MIAMI, Fla. – In the days since Hurricane Irma knocked out his family’s electricity, Adrian Knowles (pictured above) learned that the floor is a cooler place to sleep than a bed when it’s 90 degrees and there’s no air conditioning.
“You feel kind of helpless,” he said as he ate a meal of chicken and rice on Friday afternoon – a break from the cookies and chips on which he had been subsisting during the preceding 3 days. “This is very comforting.”
Knowles and more than 500 other people had gathered in the courtyard of Miami’s Little Haiti Cultural Center on Friday afternoon for a free cookout in conjunction with the Sounds of Little Haiti, a monthly concert series.
“It’s been a week and most people have no electricity still,” said Sandy DorSainvil, executive producer of Sounds of Little Haiti. “Something like (the hurricane) can totally put people’s world upside down.”
Hurricane Irma made landfall in Florida on September 10 after breaking records as the most powerful Category 5 storm ever recorded in the Atlantic, with sustained winds of 185 mph. By the time Irma reached Florida on Sept. 10, it had been downgraded to a Category 4 storm, packing winds of around 130 mph.
While Miami was spared the brunt of the storm, widespread damage and other disruptions have been reported, including some 2.6 million people who were left without power in the immediate aftermath of the storm. One woman in Little Haiti reportedly delivered a baby in her home the day of the storm, as rescue crews were unable to reach her.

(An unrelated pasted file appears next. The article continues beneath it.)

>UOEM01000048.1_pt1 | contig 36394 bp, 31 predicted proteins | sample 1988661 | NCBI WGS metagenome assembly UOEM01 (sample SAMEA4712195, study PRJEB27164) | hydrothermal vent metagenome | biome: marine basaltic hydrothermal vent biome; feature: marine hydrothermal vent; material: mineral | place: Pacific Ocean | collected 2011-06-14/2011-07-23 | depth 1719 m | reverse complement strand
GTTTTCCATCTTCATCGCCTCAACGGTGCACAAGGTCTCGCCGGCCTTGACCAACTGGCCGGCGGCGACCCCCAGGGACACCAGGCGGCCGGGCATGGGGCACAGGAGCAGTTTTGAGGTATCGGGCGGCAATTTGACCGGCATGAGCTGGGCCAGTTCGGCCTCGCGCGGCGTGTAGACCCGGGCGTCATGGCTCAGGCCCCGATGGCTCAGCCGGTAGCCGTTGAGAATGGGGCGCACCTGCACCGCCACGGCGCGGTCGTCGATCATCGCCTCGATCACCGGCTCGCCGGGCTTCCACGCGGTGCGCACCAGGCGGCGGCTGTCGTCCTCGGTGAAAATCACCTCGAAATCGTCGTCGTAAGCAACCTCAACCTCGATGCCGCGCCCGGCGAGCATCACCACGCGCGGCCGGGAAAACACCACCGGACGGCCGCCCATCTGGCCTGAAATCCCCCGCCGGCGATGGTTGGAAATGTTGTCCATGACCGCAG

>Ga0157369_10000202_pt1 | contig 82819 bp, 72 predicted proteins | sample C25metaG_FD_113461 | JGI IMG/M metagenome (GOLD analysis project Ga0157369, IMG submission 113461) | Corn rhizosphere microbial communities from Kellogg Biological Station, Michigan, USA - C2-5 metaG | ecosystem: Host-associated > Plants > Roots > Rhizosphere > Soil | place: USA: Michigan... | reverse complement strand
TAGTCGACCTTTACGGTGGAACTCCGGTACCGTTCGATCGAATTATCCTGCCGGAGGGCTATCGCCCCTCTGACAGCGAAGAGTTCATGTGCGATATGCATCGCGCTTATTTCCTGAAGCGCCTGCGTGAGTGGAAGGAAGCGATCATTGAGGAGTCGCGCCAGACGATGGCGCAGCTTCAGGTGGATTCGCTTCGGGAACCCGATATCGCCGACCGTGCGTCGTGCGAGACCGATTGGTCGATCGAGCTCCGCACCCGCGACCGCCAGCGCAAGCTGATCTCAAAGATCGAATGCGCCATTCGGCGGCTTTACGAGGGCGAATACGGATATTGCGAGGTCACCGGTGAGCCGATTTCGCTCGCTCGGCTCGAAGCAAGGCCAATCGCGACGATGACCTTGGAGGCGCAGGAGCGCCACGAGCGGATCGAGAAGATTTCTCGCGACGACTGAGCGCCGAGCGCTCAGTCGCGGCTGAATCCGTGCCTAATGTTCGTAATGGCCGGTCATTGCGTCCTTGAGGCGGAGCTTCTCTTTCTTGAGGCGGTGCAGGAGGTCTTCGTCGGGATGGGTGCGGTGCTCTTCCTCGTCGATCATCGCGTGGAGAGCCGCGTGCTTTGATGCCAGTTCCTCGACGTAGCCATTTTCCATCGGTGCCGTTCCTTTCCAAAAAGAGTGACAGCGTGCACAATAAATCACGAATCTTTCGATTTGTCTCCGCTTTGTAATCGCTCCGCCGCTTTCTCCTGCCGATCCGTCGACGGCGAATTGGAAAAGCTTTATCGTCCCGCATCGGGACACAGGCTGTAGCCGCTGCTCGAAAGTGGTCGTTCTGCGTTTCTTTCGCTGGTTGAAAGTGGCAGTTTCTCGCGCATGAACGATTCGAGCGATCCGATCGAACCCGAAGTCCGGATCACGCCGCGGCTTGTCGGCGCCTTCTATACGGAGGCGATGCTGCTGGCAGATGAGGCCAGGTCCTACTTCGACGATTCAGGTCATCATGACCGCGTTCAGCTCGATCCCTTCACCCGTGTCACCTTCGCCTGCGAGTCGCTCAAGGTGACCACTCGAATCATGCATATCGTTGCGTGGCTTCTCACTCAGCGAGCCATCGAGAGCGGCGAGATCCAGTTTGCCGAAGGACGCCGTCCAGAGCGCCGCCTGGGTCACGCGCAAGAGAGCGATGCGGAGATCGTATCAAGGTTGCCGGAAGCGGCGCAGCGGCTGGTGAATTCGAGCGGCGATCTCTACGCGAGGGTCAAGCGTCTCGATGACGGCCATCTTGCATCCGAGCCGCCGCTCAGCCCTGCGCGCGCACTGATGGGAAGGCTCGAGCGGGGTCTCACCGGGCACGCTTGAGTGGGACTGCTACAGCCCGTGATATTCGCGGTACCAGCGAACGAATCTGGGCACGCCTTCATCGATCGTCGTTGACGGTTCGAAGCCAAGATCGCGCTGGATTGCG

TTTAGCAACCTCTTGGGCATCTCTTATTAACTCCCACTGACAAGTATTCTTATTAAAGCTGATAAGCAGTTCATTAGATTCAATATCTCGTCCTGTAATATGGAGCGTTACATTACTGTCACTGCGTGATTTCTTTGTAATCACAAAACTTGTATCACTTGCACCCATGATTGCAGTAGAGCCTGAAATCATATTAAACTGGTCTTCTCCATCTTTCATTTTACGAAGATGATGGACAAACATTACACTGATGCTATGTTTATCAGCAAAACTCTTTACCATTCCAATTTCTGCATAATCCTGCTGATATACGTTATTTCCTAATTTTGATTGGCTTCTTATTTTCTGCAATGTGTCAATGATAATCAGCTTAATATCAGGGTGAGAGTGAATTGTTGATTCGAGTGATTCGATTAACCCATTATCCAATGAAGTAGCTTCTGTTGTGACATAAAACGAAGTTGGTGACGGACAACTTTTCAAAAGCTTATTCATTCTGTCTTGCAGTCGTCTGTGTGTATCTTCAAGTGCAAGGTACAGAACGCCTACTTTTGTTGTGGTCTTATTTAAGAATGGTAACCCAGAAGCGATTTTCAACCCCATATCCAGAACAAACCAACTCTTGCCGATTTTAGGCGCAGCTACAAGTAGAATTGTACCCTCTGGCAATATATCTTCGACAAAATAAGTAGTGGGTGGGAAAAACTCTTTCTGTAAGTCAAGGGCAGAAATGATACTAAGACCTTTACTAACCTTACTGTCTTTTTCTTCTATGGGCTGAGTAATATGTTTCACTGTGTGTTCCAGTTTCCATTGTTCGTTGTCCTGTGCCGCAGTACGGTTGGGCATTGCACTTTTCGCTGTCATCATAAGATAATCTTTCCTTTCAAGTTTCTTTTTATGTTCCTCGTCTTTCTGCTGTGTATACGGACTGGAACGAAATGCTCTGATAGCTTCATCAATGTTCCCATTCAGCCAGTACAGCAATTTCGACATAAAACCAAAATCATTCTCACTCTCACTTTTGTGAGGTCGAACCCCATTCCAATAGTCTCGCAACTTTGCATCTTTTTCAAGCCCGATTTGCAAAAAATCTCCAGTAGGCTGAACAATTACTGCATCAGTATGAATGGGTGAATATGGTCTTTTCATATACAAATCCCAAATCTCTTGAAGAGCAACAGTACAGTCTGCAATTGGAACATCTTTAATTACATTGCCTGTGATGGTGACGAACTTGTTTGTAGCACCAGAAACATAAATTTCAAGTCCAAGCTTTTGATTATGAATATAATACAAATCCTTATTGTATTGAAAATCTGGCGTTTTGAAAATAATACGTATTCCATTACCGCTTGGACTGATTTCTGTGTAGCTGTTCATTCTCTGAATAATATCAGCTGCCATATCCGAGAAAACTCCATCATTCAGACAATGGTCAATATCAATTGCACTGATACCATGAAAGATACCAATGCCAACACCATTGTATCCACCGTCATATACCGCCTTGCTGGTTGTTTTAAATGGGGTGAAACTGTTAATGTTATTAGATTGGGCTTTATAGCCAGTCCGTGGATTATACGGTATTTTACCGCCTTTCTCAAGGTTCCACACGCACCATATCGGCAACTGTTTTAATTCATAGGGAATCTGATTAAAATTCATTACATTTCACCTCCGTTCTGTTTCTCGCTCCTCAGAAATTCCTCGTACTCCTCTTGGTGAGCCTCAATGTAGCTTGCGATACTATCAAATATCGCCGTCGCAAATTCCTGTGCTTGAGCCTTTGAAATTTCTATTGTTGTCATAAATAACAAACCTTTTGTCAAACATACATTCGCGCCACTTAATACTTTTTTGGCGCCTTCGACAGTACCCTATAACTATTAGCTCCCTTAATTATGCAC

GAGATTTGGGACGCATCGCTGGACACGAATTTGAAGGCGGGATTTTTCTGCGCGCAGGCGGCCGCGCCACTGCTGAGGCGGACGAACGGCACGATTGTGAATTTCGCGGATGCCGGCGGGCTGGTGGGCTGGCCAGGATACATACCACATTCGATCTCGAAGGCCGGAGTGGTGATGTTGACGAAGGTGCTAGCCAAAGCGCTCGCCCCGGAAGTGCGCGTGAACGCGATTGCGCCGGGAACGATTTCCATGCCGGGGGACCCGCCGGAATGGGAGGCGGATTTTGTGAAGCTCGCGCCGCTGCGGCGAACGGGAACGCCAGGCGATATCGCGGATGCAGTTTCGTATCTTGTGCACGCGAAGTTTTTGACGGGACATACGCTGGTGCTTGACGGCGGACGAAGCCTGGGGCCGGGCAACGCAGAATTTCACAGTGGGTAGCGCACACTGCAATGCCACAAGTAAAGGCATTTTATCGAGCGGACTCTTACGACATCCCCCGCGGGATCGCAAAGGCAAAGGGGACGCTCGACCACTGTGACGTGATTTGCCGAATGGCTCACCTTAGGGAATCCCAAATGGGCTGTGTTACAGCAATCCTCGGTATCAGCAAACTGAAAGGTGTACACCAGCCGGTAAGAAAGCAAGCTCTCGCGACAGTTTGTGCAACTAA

Damage estimates in Florida are in the billions, while the death toll stands at 34.
Friday’s event was one of several organized by local groups in the Little Haiti community since the storm. Nearly one week after the hurricane, most of Little Haiti still did not have electricity, and residents were struggling with downed trees, damage to their homes and spoiled food in the midst of Miami’s unrelenting heat.
Food is in fact one of the biggest challenges for storm victims. With power out and no refrigeration, most people are forced to eat out if they can afford it or rely on local charities.
In addition to the cookouts, community groups that included The Haitian American Relief Effort and Make the Homeless Smile had delivered hundreds of meals to elderly residents in their homes in Little Haiti and other nearby neighborhoods. DorSainvil estimated that the groups had fed 1500 people on Friday alone, with private donations.
“We started being proactive before Irma,” said Francois Alexandre, a community organizer with New Florida Majority, who together with other volunteers has been going door to door in Little Haiti, installing and then removing plywood over windows and clearing branches and fallen trees off of houses and cars. “People don’t want to go to the authorities. Everybody has opened up their hearts but our community has not recovered as much as the state says.”
President Trump approved disaster relief funds for Florida soon after Irma, though reports note more will be needed in the weeks and months to come.
NPR reported that residents of Little Haiti say relief efforts there are proceeding slower than other parts of the city. Francesca Menes with the Florida Immigrant Coalition says even before the storm parts of the neighborhood were already food deserts without options for fresh food. “That’s why there are organizations like ours who stepped up. Because if we’re not doing it, we don’t know who else is going to do it for them,” she told reporters.
Alexandre echoed that sentiment. “We’re going to have these events until the lights come on,” he said, but added, “How can we sustain people for the next two or three months so that we can get our community back?”
Despite the hardship, DorSainvil said that many in the neighborhood were relieved that the storm hadn’t been worse. “This is almost celebratory,” she said of the cookout. “People are uncomfortable, but no one’s grieving.”
By Erin Marcus | Sep 19, 2017